The brain is who we are. It holds our personality, our emotion, our perspectives, and the logic that distinguishes us from all other life on our planet. Yet the brain is fragile: it needs a skull for protection, it needs a flow of blood to function, it needs limbs to carry out orders.
Recently, however, technologists have explored unique ways to circumvent the last of those needs. And they’re testing these revolutionary methods to free a very valuable brain that is locked in a broken body: Stephen Hawking.
A piece in yesterday’s New York Times explores, specifically, how a new product called iBrain is being tested to translate Hawking’s thoughts into actions his body is incapable of performing. The hope is the iBrain will retrieve the raw waves of the mind and translate them, using a complex algorithm, into commands. Once these commands are mined, they can be digitally converted into the thoughtful words and expressions that comprise human communication.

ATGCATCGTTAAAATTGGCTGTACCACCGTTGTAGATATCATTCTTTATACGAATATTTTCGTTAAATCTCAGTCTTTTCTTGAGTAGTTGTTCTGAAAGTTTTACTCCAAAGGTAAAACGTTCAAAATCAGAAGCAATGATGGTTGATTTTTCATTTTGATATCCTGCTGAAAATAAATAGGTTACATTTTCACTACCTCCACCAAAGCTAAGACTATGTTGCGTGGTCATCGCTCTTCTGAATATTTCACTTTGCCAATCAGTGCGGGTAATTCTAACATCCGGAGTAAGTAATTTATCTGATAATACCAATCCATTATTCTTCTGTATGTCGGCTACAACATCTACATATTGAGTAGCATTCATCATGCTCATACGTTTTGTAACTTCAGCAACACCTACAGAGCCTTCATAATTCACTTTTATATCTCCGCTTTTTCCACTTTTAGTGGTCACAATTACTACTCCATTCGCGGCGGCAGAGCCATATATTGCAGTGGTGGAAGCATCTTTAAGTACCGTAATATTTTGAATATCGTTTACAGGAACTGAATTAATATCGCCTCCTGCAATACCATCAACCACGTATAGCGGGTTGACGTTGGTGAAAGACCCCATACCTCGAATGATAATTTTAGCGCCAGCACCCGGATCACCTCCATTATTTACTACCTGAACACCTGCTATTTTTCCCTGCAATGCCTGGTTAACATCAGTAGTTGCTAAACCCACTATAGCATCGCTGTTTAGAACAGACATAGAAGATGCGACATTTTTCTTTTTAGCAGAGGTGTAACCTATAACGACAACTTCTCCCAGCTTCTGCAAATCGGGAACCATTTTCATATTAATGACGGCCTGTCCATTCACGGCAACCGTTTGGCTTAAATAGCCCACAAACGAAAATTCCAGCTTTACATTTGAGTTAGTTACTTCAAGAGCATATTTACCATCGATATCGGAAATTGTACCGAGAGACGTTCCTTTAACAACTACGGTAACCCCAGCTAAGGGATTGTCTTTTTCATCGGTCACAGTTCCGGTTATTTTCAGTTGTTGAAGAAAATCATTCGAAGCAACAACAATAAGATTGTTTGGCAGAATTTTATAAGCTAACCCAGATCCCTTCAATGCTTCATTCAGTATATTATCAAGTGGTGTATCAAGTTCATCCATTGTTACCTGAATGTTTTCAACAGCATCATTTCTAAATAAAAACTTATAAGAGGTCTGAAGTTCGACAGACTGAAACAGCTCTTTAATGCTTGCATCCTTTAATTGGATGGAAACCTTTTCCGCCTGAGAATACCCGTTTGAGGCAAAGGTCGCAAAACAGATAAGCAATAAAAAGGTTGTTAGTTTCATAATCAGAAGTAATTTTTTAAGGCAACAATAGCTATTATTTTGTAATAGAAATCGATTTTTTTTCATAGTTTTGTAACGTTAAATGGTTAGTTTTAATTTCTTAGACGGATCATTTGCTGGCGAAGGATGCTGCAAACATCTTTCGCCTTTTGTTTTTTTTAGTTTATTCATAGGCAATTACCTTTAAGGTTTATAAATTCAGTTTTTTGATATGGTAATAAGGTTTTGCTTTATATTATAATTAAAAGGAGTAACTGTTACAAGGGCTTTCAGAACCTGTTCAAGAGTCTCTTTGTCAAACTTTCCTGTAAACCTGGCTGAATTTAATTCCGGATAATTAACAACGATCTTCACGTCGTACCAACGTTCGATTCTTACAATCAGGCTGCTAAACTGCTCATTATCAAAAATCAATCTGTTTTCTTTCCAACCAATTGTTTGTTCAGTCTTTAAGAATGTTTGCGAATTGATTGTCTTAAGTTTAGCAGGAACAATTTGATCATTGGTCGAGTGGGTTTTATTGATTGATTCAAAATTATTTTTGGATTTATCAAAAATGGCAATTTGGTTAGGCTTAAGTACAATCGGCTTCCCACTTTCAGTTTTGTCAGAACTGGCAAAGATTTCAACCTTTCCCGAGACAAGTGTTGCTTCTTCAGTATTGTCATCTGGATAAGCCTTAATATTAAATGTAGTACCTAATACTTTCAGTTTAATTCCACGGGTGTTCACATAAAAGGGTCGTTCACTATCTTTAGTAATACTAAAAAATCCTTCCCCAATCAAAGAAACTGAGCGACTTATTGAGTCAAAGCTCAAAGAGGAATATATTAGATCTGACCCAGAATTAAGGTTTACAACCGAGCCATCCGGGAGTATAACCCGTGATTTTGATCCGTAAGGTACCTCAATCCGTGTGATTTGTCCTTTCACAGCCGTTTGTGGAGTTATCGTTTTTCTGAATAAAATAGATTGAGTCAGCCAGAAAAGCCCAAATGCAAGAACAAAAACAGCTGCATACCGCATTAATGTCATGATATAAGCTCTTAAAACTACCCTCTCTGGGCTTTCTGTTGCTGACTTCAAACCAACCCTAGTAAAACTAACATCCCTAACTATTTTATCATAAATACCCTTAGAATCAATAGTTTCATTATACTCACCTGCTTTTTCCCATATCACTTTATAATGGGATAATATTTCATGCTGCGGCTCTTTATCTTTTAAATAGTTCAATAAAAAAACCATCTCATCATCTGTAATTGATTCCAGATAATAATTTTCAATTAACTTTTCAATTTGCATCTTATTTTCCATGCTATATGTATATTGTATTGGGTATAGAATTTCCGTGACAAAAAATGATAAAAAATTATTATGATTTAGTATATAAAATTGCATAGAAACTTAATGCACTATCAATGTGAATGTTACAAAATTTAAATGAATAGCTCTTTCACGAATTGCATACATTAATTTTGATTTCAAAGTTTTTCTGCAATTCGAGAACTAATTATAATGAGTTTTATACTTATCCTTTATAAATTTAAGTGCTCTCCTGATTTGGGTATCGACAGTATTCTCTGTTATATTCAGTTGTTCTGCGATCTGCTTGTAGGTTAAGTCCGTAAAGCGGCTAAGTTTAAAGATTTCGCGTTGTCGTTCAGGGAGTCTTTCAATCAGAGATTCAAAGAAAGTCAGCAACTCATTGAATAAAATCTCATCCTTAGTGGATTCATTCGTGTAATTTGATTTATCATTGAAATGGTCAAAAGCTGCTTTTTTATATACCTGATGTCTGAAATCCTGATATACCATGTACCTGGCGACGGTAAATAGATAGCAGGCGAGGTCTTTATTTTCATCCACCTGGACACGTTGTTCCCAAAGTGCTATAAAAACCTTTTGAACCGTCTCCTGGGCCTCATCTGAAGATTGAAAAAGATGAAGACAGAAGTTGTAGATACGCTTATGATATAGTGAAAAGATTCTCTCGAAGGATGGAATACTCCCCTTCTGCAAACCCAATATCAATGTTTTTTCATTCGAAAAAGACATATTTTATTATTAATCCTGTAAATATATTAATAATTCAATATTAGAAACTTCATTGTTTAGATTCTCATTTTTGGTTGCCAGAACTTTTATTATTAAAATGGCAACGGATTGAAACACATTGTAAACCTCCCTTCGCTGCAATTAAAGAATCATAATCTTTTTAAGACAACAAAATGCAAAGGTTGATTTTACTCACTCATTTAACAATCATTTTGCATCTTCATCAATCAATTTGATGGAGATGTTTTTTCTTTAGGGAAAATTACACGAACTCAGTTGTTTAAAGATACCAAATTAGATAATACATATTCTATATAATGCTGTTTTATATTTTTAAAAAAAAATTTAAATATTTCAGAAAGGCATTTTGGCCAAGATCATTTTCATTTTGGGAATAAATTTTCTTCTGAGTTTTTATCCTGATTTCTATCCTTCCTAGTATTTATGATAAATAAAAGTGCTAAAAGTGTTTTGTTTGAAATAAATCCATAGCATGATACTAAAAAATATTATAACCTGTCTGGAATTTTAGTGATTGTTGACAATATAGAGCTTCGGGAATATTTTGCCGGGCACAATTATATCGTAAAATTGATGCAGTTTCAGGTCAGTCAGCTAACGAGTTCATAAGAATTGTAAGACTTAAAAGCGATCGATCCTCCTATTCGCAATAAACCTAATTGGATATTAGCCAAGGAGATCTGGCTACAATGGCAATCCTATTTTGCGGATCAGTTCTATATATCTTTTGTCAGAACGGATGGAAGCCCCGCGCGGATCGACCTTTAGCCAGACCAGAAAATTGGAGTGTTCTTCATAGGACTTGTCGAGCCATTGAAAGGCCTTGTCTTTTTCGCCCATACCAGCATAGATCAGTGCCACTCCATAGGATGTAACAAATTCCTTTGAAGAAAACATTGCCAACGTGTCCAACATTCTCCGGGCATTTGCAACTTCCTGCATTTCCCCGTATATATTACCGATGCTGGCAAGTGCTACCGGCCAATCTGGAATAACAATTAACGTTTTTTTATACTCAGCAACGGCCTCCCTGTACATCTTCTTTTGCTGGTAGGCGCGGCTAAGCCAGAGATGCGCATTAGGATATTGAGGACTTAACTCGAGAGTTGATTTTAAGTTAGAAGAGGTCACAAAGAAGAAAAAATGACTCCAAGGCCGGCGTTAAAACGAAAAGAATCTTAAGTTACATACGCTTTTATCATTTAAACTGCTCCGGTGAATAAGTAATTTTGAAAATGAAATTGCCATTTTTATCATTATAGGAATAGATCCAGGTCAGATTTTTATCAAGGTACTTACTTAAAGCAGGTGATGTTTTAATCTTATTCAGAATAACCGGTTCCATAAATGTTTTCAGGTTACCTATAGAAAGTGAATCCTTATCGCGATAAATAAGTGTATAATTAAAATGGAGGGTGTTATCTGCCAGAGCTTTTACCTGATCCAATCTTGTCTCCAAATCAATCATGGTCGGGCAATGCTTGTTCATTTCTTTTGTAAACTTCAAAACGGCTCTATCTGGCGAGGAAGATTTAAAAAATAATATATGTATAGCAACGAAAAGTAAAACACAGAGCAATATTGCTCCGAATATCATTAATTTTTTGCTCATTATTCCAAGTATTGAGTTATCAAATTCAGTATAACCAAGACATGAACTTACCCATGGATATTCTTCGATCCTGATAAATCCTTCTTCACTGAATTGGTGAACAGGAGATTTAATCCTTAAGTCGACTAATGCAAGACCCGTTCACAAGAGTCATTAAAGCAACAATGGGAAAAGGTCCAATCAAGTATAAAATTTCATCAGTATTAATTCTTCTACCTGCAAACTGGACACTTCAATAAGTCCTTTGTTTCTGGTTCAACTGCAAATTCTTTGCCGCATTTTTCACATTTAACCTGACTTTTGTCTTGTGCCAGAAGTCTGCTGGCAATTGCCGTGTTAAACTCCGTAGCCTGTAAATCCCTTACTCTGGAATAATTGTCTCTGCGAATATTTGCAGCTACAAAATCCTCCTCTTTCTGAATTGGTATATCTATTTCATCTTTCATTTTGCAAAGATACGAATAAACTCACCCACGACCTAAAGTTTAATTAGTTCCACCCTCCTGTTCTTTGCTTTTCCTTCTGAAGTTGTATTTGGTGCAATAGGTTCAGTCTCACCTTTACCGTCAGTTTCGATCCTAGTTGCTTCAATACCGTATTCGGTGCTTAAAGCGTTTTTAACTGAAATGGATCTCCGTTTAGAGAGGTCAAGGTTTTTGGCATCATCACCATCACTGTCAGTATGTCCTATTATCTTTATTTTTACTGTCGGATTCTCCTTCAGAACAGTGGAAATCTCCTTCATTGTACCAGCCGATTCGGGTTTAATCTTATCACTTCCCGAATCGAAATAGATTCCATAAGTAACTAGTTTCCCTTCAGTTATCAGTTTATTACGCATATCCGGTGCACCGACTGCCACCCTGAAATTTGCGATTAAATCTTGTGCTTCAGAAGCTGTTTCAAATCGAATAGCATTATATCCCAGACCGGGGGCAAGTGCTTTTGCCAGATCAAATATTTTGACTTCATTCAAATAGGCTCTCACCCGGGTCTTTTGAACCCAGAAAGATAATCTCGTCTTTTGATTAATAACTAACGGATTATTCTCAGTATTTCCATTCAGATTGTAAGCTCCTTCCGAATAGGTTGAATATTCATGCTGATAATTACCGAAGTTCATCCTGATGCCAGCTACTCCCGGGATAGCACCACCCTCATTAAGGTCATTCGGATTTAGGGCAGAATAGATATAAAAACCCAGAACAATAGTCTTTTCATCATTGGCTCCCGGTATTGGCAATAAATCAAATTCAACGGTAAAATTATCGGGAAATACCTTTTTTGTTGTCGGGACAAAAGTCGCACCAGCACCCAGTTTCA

But there’s the potential for even more: translating those commands into physical actions – such as turning on the lights – by wirelessly relaying them to elements in an environment. And why stop there? Why couldn’t it change the room temperature when you think you’re too cold? Or type notes as you listen to a lecture?
If you think this sounds like the far off possibilities of science fiction, notice how Hawking’s other communication tool of interest - facial recognition – is beginning to matriculate into everyday life. There’s no reason to expect any less of the iBrain; the more refined the technology becomes, the more relevance it could have in shaping how we interact with the physical world.
…as long as we don’t take it too far, of course: